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Keywords: Rebellion, Diplomacy
Small State
Conflict resolution
Ethnic hatred
Issue Date: Mar-2012
Abstract: Rebellion and diplomacy have played considerable roles in international politics in the last two decades. Both phenomena, however, have failed to resolve many crises and conflict of interests that have plagued the African continent. Studies have been done on the causes and effects of these conflicts. However, substantial attention has not been paid to the centrality of diplomacy in the conflict processes. By drawing the contours of successes and failures of diplomacy, this study investigated the consequences, challenges and effects of diplomacy in the Rwandan conflict, one of the deadliest conflicts in Africa. The study utilized both primary and secondary data. Survey method, in-depth interviews and Focus Groups Discussions (FGDs) were utilized to source primary data. These include: 146 unstructured key informant interviews with 14 academic staff of the National University of Rwanda (NUR), two staffers of the International Criminal Tribunal for Rwanda (ICTR), four journalists, four members of the International Committee of the Red Cross (ICRC), seven members of the Association of Widows and Victims of Genocide amongst Women (AVEGA), 14 genocide site guides, nine Gacaca members and four war crime prisoners. Eleven FGDs involving undergraduate and postgraduate students of NUR were also conducted. Secondary data were drawn from library and archival documents. The study employed a descriptive and content analysis approach. Ethics of humanitarian intervention was a major factor that made decisive action slow, or impossible in emergency situations by the Organisation of African Unity (OAU). Similar provisions in the OAU charter principles made the organisation incapable of effectively dealing with ethno-chauvinistic conflicts. Focus Groups Discussions emphasized competing and incompatible goals and exercise of state power as sources of many conflicts in Africa. Rebel movements emerged where democratic processes failed, leading to civil wars and genocides. The growing number of these crises, conflicts and civil wars therefore, led to the increasing demand for new conflict resolutions, transformations, and post-conflict reconciliatory initiatives that require direct intervention beyond the purview of the O.A.U charter. Such interventions require defining, acceptable and workable power sharing arrangements. In the specific case of Rwanda, these requirements were complicated by neo-colonial manipulations, inciting ethnic hatred and genocide. Thus, the failures of African and international diplomacy were central to the occurrence of genocide and its devastating effects in Rwanda. These failures were repeated in the post-conflict reconstruction process, where political intrigues and diplomatic inconsistencies in the workings of ICTR prolonged the process of healing and reconciliation amongst the people. The Rwandan case revealed how rebellion could degenerate into genocide in a divided society, where leadership is overwhelmed by sectarian struggles. Effective diplomacy will require a larger regional framework of conflict management that affords the opportunity for quick intervention. African leaders within the framework of African Union (AU) should encourage their peers to respect the sanctity of human life, and its centrality to development and governance, by creating an effective mechanism for solving conflicts in Africa. The proposed AU standby force needs to be established and strengthened, to encourage diplomatic methods of negotiation and compromise in order to prevent a quick recourse to violence by opposition forces.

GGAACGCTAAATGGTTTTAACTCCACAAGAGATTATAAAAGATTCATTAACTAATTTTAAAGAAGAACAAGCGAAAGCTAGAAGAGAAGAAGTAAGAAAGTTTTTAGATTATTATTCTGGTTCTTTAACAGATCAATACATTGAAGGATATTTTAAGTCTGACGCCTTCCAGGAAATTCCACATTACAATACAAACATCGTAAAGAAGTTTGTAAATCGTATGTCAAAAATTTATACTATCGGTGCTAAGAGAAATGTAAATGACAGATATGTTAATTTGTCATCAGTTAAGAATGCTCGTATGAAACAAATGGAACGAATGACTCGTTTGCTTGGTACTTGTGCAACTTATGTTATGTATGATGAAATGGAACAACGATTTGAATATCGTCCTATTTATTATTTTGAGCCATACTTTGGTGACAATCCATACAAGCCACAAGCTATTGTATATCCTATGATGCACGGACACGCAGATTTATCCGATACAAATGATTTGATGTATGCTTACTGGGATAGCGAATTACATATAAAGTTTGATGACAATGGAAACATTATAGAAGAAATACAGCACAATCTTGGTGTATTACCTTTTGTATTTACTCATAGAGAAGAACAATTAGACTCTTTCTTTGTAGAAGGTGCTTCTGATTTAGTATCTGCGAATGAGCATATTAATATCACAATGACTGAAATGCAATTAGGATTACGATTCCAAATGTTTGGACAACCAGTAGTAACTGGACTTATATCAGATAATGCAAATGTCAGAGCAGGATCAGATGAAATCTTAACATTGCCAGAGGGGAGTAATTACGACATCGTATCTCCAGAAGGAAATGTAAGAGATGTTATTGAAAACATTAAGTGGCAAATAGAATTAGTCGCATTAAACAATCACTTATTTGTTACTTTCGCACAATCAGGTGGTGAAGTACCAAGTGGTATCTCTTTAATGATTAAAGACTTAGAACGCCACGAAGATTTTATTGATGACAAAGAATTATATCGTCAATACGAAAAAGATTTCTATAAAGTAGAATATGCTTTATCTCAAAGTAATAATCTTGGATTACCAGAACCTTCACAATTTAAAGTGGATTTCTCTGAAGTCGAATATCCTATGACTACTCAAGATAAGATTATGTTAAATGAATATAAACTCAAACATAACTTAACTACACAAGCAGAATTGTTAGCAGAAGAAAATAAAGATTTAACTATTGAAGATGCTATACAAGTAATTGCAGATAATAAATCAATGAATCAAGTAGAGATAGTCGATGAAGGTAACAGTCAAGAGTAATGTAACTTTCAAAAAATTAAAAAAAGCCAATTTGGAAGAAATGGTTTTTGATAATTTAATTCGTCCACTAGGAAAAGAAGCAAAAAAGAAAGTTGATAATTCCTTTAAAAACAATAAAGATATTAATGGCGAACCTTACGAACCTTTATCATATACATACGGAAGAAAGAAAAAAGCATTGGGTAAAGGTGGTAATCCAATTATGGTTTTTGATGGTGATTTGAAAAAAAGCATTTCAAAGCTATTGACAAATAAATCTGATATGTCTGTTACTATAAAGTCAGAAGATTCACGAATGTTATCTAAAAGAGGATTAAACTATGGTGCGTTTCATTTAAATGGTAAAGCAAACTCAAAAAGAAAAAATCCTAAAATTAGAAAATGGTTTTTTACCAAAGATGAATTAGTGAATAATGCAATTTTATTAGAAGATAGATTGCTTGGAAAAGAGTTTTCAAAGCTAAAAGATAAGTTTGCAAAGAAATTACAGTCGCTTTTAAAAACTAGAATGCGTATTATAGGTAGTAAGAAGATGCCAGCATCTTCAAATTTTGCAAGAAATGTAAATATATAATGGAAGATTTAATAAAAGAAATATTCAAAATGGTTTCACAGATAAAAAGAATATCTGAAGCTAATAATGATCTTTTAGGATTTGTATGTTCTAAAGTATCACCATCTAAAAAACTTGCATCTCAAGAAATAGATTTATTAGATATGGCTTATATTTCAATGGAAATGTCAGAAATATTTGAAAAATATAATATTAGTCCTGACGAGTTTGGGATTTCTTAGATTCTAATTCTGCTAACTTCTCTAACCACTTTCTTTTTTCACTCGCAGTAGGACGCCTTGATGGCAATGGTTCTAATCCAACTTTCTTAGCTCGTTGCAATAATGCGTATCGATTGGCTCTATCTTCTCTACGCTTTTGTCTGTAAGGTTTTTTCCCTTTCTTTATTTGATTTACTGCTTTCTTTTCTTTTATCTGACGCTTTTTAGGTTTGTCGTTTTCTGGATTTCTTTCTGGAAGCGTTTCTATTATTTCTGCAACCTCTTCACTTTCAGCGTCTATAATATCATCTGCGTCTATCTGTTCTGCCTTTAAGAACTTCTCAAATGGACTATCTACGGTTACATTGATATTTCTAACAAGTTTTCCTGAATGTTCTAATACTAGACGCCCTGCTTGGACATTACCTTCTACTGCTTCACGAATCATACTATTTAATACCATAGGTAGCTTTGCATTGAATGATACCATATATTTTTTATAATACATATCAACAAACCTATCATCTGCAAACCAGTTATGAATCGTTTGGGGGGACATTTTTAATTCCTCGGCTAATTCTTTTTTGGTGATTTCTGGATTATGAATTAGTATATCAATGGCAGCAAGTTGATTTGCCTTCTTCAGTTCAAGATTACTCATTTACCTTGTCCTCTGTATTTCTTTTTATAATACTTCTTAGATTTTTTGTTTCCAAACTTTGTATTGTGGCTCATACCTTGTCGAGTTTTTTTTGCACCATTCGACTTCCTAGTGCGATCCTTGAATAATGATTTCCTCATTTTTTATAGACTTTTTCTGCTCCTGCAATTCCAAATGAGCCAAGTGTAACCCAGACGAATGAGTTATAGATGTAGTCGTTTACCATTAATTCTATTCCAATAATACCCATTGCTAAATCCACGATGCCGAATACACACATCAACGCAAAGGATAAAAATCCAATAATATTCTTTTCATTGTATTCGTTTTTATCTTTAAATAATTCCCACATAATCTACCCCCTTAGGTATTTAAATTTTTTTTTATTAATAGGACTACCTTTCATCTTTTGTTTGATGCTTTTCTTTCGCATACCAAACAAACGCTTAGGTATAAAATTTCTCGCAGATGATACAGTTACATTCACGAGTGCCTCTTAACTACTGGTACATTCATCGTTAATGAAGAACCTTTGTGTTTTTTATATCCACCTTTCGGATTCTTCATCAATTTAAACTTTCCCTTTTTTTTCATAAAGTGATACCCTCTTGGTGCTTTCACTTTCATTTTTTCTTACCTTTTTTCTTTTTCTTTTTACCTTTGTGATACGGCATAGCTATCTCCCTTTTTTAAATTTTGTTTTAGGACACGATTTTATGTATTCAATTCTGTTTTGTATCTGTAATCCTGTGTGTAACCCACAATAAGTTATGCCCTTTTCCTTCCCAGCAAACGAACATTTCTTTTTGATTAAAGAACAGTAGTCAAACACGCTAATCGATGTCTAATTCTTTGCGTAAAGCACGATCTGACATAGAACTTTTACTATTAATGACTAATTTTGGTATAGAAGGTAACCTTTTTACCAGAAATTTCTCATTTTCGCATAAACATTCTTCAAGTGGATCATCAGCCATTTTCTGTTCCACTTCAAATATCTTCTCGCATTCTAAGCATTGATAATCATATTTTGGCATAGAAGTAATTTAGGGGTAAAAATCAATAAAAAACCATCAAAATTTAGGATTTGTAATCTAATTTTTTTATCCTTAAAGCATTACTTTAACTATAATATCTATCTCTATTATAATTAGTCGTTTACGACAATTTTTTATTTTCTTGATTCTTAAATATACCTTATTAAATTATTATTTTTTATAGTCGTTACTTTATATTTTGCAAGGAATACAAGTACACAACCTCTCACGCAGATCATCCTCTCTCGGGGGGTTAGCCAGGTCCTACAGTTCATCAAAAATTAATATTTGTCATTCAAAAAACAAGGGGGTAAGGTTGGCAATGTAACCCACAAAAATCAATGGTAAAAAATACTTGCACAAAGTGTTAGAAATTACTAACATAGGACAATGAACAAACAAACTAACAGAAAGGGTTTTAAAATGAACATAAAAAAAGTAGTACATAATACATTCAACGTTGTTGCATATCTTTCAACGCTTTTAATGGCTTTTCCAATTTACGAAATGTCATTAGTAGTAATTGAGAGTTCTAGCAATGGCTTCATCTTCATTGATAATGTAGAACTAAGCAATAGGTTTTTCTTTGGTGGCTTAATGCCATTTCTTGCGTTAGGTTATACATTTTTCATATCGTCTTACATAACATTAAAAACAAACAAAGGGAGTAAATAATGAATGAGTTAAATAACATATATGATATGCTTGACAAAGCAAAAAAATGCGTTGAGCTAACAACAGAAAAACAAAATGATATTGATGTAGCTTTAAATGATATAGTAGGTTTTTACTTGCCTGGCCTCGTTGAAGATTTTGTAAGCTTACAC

Description: A thesis in the Department of Political Science submitted to the Faculty of the Social Sciences in partial fulfillment of the requirements for the Degree of Doctor of Philosophy University of Ibadan
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